A long-term follow-up study of firefighters who responded to the 9/11 attack in New York City shows survivors had a two to three times greater prevalence of myeloma precursor disease (which can lead to myeloma, a type of blood cancer) compared with a control population, MedPage Today reports.

The study was conducted by researchers at Memorial Sloan Kettering Cancer Center in Manhattan, the New York City Fire Department, Albert Einstein College of Medicine and Montefiore Health System in the Bronx and was reported online in JAMA Oncology.

For the study, 781 white male firefighters who worked at the WTC site the day of the attack had their blood samples studied to assess the prevalence of monoclonal gammopathy of uncertain significance (MGUS), which occurs when the blood’s plasma cells produce an abnormal protein. The firefighters were between 50 and 79 years old. The cohort was then compared with MGUS in a nonexposed control group of men living in Minnesota.

The combined analysis showed that the prevalence of MGUS was 1.8 times higher in the New York firefighters. Light-chain MGUS, a subtype of the cancer precursor, occurred more than three times as often in 9/11 rescue workers than in a control group of individuals who reported no environmental exposure to the site.

Later, in a separate analysis, the researchers examined 16 cases of multiple myeloma  diagnosed between September 12, 2001, and July 1, 2017, among white male WTC firefighters. On average, their age at diagnosis was 57, while the national average age for a multiple myeloma diagnosis is 70.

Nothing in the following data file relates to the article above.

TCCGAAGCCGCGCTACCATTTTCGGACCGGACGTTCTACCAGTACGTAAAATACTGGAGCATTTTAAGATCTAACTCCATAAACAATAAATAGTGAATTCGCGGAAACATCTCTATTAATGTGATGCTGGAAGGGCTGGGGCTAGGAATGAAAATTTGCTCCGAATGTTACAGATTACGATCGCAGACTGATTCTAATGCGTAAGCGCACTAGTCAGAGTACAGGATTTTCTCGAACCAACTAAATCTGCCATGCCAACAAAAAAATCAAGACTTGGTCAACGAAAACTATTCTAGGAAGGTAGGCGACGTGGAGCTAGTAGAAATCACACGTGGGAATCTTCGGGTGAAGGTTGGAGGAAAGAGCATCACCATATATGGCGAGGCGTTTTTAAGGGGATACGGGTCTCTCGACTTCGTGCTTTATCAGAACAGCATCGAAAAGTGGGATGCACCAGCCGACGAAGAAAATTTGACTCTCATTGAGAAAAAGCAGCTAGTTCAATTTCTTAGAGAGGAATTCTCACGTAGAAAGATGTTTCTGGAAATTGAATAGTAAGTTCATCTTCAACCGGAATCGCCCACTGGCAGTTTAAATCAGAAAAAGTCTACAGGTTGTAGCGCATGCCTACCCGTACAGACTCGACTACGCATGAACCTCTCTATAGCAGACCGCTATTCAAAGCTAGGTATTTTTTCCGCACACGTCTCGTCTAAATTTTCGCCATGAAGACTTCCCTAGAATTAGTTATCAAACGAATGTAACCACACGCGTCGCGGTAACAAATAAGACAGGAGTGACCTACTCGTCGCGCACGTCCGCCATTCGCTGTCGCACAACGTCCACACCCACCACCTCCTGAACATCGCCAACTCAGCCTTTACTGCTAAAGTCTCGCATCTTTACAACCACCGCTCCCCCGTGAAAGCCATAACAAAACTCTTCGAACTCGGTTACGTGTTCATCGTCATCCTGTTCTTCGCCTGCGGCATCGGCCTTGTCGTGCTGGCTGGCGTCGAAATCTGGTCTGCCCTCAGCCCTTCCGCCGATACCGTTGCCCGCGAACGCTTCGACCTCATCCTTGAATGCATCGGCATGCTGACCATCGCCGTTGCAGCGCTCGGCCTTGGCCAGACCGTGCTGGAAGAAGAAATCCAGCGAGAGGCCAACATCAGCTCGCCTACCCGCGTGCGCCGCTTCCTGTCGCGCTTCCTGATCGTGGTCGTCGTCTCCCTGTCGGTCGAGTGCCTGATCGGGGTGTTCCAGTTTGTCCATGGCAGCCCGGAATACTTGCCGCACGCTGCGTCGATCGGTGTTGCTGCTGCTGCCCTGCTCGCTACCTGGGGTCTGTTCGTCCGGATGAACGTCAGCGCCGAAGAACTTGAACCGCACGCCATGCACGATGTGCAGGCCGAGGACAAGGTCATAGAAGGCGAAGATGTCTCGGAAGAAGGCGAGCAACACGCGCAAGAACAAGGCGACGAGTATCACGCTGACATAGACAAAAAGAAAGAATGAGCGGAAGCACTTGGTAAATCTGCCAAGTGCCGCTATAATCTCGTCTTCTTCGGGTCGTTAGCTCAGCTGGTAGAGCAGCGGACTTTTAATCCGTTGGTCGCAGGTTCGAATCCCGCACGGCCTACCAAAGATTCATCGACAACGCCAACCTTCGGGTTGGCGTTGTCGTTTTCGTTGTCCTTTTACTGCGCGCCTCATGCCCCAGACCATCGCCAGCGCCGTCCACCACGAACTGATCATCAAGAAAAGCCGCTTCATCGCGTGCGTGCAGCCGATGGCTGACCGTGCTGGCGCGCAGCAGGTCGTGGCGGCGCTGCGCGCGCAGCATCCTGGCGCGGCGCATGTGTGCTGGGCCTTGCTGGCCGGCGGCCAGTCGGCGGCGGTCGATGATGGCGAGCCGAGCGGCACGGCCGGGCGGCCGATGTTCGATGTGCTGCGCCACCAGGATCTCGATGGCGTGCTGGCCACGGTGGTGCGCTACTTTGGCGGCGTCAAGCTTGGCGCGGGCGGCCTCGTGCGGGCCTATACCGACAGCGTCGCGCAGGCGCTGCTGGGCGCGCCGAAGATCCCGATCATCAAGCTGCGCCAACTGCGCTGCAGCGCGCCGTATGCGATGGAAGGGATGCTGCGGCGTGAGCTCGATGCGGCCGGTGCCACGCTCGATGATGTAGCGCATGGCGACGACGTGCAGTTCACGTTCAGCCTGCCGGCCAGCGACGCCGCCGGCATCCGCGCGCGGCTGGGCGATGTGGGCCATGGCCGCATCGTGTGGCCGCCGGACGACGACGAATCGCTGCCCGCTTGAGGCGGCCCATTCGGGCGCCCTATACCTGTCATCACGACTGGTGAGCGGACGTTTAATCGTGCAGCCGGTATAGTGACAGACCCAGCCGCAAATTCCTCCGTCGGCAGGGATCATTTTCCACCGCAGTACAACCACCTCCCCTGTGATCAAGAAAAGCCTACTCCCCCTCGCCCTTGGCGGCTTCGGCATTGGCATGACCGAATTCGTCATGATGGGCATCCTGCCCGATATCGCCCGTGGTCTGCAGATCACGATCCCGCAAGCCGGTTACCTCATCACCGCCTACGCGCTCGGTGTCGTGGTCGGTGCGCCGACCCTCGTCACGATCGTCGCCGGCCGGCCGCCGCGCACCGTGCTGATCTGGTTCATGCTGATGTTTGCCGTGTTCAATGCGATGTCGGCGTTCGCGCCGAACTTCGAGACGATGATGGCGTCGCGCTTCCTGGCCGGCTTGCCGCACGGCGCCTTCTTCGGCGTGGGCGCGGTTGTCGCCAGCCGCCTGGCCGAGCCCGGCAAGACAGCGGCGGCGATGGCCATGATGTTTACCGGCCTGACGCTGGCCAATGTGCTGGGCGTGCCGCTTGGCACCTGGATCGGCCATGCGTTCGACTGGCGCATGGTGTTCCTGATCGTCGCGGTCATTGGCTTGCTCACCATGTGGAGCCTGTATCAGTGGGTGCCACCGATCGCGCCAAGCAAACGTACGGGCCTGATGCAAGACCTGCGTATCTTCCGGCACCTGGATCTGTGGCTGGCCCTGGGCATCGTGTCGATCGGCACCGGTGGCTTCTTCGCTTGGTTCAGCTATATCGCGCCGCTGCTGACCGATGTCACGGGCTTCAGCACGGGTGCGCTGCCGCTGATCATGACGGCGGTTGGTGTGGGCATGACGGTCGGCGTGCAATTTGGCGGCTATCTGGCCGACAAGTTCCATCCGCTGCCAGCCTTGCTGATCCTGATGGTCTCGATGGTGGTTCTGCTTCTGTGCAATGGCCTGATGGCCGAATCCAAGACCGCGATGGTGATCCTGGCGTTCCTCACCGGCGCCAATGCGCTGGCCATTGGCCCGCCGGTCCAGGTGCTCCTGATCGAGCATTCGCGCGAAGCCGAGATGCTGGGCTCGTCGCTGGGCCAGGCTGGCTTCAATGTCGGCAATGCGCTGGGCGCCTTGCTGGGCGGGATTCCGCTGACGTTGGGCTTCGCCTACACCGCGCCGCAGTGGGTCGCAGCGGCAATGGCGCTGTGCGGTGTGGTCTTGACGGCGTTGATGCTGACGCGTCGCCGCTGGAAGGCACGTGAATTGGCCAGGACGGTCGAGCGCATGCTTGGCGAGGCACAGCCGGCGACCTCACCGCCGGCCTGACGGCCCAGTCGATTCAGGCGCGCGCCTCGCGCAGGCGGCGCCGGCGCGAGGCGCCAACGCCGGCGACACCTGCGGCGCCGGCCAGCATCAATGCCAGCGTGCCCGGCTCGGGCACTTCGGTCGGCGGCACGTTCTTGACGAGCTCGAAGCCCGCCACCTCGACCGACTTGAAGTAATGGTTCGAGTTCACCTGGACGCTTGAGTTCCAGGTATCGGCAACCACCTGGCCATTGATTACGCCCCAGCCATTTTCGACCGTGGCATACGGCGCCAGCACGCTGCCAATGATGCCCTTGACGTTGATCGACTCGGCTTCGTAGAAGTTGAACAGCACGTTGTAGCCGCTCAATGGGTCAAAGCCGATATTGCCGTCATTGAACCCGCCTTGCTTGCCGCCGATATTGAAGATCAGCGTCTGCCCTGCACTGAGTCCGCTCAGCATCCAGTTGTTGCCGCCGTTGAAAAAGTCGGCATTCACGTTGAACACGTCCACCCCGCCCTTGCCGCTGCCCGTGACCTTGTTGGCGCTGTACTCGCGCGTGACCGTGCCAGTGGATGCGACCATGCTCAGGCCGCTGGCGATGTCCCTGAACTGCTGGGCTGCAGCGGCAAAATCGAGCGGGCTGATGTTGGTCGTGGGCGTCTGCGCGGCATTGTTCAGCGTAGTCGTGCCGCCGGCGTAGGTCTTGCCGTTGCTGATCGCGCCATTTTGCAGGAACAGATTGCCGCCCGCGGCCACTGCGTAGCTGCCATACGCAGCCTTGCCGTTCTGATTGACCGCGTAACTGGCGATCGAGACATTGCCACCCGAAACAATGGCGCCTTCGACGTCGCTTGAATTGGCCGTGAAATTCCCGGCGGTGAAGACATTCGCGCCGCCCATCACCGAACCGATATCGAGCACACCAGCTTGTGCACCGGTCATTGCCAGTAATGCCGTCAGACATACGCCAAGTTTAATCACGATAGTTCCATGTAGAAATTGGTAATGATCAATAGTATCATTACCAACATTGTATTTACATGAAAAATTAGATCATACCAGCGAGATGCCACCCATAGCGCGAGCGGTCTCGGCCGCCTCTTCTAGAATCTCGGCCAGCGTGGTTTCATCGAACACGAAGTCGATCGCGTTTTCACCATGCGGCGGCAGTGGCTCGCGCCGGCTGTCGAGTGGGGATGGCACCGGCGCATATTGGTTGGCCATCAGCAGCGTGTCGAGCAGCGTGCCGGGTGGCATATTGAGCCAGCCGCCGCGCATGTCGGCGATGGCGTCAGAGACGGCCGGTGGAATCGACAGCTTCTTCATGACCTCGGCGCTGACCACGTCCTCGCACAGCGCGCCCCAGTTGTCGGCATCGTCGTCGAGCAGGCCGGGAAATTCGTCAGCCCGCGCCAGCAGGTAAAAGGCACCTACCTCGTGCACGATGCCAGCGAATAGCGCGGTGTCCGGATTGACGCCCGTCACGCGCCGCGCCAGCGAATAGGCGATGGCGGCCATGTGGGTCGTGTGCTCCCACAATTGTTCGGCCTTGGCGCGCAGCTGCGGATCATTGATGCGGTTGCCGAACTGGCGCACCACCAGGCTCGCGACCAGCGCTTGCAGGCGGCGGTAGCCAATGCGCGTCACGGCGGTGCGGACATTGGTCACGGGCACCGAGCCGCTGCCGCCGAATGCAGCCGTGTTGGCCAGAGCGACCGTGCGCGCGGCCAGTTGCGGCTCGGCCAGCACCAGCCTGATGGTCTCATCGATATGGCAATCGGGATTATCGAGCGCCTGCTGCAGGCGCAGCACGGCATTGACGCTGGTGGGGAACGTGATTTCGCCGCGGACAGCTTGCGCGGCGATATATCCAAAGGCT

“We carried out this new study to do more than just treat cancer,” said the study’s senior coauthor David Prezant, MD, a professor of medicine at Einstein, a pulmonary disease specialist at Montefiore and chief medical officer of the FDNY. “We wanted to find early, predictive signs of cancer that would allow us to screen people and monitor those found at risk. By detecting MGUS, which predicts the development of multiple myeloma, we are able to do that.”

Researchers pointed out the second part of this study proves correlation, not causation, between cancer risk and exposure to the site. However, they did note that rescue and recovery workers at the disaster site were likely exposed to large quantities of potentially carcinogenic substances while working. And although not everyone with MGUS will go on to develop myeloma, the researchers recommend that physicians screen first responders for both conditions.

Meanwhile, a second report in the same issue of JAMA Oncology projected that fire and rescue workers at the WTC site would develop significantly more cancers of any type, including melanoma, prostate cancer and thyroid cancer. Researchers estimate the cost of treating these cancers would be nearly $236 million over a 20-year period while claiming many lives.